Let's see, bearing in mind lightness and porosity, you could try:

  • gift-wrapping paper
  • rice paper
  • origami paper
  • writing paper
  • newspaper! (the poor man's sail material)

This is not to mention a host of other materials that are not wood products, such as Mylar and Cellophane.

Minimum Kites

The MBK Minimum Sled in flight.A single sheet of copier paper

I'm not sure if there is such a term really, but it seemed appropriate enough. Some kite designs these days are meant for absolute minimum everything. Minimum

  • complexity
  • construction time
  • materials cost
  • kite-maker ability!

Not surprisingly, this approach tends to result in ... minimum performance too, but that doesn't stop loads of people enjoying the thrill of making something themselves and then seeing it fly! Long tails are often required to keep the kites stable, and they won't fly at all in light winds since the paper and tape can be rather heavy. Of course, kids can always tow them around to make them fly.

The majority of these kites probably fall into two categories—sleds and paper planes. Yes, one of the most well known of these does look somewhat like a paper plane, except that a bamboo skewer or straw is taped across it to function as a horizontal spar. Due to the small size of these designs, most of them can be flown on sewing-thread lines.

The kite paper

What's the most commonly available kind of paper on the planet? A4 or Letter-sized sheets of course, as commonly used for photocopying. These are too heavy for great performance but can be coaxed to fly as proven by the kite designs already mentioned. In fact, the picture up there is our Minimum Sled design. It's crafted from a single sheet of A4 and precious little else!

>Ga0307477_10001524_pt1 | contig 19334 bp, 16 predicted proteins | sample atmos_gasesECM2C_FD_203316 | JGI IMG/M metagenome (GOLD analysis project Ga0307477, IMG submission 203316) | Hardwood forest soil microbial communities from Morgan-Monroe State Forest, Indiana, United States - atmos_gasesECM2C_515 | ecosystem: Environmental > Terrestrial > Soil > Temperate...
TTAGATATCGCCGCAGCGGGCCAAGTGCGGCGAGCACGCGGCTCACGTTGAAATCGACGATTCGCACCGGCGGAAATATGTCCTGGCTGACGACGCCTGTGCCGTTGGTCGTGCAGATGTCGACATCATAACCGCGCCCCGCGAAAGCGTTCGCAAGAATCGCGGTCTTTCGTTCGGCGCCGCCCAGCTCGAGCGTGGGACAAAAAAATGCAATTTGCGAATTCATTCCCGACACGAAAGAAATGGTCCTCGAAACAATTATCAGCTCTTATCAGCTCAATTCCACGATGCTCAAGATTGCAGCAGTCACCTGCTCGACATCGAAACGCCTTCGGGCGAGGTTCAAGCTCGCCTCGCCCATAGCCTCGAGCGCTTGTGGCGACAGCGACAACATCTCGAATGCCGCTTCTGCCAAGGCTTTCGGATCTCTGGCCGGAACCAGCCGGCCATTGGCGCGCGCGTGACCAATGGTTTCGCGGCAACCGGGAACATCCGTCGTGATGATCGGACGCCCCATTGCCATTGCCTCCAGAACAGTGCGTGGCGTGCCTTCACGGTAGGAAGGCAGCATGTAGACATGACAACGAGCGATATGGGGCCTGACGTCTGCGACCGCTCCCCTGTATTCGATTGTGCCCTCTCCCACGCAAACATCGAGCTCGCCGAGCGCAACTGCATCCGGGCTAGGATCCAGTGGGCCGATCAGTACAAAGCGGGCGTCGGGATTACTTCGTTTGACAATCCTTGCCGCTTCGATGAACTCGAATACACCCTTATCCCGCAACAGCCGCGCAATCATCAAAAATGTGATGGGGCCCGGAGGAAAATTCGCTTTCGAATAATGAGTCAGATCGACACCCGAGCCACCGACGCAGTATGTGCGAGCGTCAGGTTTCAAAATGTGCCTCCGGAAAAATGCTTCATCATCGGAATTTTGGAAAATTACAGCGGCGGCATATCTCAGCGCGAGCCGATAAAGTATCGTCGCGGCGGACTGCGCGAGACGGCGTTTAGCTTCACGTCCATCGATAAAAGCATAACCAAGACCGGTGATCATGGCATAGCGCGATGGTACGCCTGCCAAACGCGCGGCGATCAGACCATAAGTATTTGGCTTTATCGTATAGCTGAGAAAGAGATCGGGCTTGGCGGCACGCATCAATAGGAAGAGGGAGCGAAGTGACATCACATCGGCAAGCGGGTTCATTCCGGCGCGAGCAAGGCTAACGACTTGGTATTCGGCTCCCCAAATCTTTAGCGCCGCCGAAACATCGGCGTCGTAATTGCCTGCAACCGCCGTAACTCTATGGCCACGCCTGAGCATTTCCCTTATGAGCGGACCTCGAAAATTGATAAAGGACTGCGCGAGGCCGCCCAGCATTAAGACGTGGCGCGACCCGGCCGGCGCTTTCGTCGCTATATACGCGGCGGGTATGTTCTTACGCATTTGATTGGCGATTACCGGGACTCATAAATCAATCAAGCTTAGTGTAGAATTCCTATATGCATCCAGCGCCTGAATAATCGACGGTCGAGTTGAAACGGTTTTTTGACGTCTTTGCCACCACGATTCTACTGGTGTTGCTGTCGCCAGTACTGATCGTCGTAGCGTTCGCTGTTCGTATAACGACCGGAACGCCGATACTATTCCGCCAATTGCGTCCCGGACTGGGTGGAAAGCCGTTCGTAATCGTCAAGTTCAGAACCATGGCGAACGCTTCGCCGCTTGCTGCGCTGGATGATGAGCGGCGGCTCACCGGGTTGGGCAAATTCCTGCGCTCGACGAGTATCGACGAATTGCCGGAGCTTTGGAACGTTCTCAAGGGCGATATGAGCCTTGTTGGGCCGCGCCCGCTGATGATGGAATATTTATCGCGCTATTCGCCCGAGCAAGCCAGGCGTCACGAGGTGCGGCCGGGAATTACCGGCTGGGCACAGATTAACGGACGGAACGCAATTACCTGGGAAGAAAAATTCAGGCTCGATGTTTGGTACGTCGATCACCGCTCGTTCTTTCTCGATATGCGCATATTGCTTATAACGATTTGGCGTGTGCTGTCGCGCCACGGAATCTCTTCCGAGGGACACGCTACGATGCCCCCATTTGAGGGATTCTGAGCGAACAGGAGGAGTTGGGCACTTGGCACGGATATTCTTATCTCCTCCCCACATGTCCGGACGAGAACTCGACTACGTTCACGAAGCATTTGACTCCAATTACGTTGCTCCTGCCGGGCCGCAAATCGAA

Any reasonably thin and stiff type of paper could be tried and should work to a degree. For example, wrapping paper, which could have some great patterns preprinted on it. However, flimsy tissue or crepe paper would be less suitable.

Traditional Kites

A Taiwanese leaf kite in flight, as part of a train.Exquisite "leaf" in tissue and bamboo

Although kite-making tradition goes back 100s or even 1000s of years in various locations, modern kite-makers in Asia are still churning out large volumes of paper kites which are very faithful to ancient traditions. Often, the kite paper and techniques used are virtually unchanged.